A Summary of Research Findings

By Matthew Thigpen, MD
October 23, 2019

Editor’s Note: This is a review of research[i] published in 2016 about the effectiveness of cycle computers to indicate the fertile and infertile phases of the menstrual cycle. It was written by a medical student as part of a two-week online elective taught by FACTS executive director, Dr. Marguerite Duane, at Georgetown University College of Medicine. This study joins the expanding body of research assessing devices, apps, and other female technology (fem-tech) growing in popularity as women seek non-hormonal ways to plan their families and monitor their health.


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With the rising interest in alternatives to conventional methods of birth control as well as advances in technology to monitor signs of fertility, cycle computer monitors are a potential new avenue to assist women to achieve pregnancy and for people wishing to prevent pregnancy. These monitors, such as LadyComp, Pearly, and Daysy, utilize an internal statistical database and daily basal body temperatures to determine the fertile and infertile times of a woman’s cycle. By using the algorithm and temperature to tell users their fertility status, the developers of these monitors hope to avoid some of the potential for human error that may limit other methods of natural family planning.

The primary aim of this study was to determine the effectiveness of using cycle monitoring computers to prevent pregnancy. Additionally, the study was expanded to observe the potential for these monitors to predict whether a child in the womb is male or female.

Between May and June of 2016, surveys were sent to people who had purchased one of the cycle computers available in Poland at that time. Respondents were randomly selected from a database maintained by VE Valley Electronics GmbH, a distributer of cycle monitors. Of the 3,450 surveys sent, 361 women returned questionnaires completed accurately, leading to 17,322 cycles reported.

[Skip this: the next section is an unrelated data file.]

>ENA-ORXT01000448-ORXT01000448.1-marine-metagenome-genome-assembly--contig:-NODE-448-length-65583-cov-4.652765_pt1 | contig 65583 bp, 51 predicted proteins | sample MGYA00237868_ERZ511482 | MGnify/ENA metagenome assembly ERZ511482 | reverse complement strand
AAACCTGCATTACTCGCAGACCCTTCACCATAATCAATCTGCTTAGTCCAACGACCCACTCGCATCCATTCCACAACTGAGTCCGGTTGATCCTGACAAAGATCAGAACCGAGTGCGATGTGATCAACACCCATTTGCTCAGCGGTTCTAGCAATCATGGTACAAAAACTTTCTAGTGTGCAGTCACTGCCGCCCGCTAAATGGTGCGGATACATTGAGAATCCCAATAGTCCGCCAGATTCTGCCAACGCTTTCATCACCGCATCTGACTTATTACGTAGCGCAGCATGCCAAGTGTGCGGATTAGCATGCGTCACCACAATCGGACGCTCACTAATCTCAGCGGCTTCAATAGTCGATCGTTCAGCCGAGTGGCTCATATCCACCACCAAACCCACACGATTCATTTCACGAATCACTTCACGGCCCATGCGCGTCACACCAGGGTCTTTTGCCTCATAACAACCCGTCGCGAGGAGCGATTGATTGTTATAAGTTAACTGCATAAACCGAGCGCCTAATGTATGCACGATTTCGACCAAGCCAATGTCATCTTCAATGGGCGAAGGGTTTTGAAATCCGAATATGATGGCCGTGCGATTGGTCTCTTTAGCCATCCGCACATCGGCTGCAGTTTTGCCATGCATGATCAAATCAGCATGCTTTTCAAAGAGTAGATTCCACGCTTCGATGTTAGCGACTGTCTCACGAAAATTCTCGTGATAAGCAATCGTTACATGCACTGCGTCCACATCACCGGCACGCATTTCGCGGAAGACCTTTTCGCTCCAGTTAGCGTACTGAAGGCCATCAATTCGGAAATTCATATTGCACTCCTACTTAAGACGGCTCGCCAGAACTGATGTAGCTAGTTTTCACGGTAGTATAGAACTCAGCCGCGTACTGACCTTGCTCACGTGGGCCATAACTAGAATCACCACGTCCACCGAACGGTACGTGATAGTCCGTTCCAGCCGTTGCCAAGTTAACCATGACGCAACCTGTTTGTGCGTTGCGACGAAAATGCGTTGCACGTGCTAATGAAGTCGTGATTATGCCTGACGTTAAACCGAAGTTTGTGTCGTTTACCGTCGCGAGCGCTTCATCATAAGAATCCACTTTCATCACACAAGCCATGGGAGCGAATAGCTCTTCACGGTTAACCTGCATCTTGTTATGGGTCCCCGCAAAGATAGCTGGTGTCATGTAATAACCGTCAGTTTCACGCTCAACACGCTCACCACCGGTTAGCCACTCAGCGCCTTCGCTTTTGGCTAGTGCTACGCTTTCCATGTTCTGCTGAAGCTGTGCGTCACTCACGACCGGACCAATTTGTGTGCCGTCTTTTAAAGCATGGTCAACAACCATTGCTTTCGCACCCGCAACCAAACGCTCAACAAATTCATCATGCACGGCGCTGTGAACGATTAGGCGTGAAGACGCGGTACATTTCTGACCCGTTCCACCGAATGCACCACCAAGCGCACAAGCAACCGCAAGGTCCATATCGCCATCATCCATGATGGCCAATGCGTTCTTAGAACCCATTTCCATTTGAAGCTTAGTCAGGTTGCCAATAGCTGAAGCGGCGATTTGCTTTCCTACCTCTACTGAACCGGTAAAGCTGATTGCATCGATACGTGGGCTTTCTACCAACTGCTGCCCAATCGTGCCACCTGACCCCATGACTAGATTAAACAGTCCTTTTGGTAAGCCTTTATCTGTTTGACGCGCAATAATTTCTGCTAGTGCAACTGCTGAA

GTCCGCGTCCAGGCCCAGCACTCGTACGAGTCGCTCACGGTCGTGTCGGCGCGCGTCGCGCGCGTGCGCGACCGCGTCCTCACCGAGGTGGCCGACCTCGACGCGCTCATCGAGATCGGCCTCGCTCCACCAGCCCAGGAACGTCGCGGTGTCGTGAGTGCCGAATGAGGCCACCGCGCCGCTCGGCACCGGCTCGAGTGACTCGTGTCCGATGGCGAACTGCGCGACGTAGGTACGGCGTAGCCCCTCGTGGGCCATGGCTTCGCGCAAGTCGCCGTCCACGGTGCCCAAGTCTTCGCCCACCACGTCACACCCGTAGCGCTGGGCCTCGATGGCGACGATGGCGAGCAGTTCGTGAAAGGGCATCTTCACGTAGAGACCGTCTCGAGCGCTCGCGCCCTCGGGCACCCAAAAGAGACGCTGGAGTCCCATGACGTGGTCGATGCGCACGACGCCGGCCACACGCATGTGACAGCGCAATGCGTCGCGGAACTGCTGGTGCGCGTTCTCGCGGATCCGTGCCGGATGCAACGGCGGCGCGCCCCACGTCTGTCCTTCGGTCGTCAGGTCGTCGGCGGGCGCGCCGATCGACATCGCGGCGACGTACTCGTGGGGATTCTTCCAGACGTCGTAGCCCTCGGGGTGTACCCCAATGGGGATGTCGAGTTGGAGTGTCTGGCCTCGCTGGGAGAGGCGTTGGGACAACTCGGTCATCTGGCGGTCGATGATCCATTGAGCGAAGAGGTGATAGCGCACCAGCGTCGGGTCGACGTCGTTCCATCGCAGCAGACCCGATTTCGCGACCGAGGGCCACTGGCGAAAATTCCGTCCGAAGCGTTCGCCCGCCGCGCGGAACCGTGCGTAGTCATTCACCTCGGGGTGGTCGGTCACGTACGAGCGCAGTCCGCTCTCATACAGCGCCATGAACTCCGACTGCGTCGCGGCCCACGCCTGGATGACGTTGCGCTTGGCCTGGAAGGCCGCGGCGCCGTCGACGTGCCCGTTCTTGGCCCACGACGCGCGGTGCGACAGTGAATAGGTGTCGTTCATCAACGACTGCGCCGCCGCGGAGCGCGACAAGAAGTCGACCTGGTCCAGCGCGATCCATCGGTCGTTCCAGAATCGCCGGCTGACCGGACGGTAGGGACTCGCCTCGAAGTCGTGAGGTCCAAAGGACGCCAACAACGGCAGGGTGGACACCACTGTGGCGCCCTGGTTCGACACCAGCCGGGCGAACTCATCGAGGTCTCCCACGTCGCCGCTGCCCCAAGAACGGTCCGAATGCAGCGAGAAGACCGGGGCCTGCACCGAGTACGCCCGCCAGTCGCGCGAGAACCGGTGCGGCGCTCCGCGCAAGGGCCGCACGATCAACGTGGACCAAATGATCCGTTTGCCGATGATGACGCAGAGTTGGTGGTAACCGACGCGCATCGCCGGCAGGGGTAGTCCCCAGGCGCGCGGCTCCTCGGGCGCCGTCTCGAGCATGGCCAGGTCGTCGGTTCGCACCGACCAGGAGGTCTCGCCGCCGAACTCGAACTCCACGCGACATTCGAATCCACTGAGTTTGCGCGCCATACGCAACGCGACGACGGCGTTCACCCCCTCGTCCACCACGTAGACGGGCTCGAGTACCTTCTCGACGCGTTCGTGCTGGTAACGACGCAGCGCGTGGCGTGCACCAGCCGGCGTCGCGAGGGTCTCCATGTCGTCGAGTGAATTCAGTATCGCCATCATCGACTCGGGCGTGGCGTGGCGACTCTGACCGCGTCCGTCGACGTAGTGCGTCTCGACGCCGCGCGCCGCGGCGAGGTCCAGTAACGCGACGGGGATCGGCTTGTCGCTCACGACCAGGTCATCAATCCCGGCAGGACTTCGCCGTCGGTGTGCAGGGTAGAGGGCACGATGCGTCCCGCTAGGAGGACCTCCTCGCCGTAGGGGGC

The survey consisted of six questions to determine eligibility. Responses were excluded from participants who used the computer for less than 12 cycles, used other contraceptive methods, or did not always follow the computer’s indications. The other questions in the survey sought to determine unintended pregnancy rates and the accuracy of determining the sex of the child. From this data, the survey sought to determine the Pearl Index, a measurement of contraceptive efficacy, for the cycle computers when used correctly.

Of the 361 respondents, 177 surveys met the eligibility criteria for use when determining the Pearl Index. These 177 surveys provided 10,423 cycles of data and had an unintended pregnancy rate of 4. Using this data, the study determined a Pearl Index of 0.499, placing it on a par with other methods of contraception such as hormonal based methods. With perfect use, this roughly equals 1 unintended pregnancy per 200 women over the course of a year. Of the respondents, 28 women used their cycle computer to forecast the sex of their child. The prediction was correct for 20 of the respondents (71.4%).

Based on the low rate of unintended pregnancies across a large number of cycles, these monitors show promise as an effective method of natural contraception. Alongside the potential efficacy of this method, the use of quantitative data in the form of temperature measurement also provides a more standardized approach that could allow for more consistent outcomes in research of natural fertility planning methods. The models designed to predict the sex of a pregnancy also showed reasonable efficacy but would benefit from a larger study population.

Overall, this study added to the foundation of data for use of cycle monitors as a means to avoid pregnancy. While these monitors typically range from 300 to 500 dollars depending on the model, this is still comparable to the annual cost of many of the hormonal methods of contraception. Since these monitors can be used for years and may be partially covered by insurance, these devices could provide a less expensive alternative without the side effects of hormonal contraception. These monitors may also appeal to women and couples who are seeking a fertility awareness based method but would like to have a display report their fertility status.

[i] Demiańczyk A, Michaluk K. Evaluation of the effectiveness of selected natural fertility symptoms used for contraception: estimation of the Pearl index of Lady-Comp, Pearly and Daysy cycle computers based on 10 years of observation in the Polish market. Ginekologia polska. 2016;87(12):793-7.

Author Bio: Matthew Thigpen, MD is a family medicine resident at Texas Tech Amarillo. He was a 4th year medical student at Texas A&M College of Medicine when he completed this review. He is “thankful for the opportunity to get a broader perspective on the research and risks of the various methods of family planning through the FACTS elective.”

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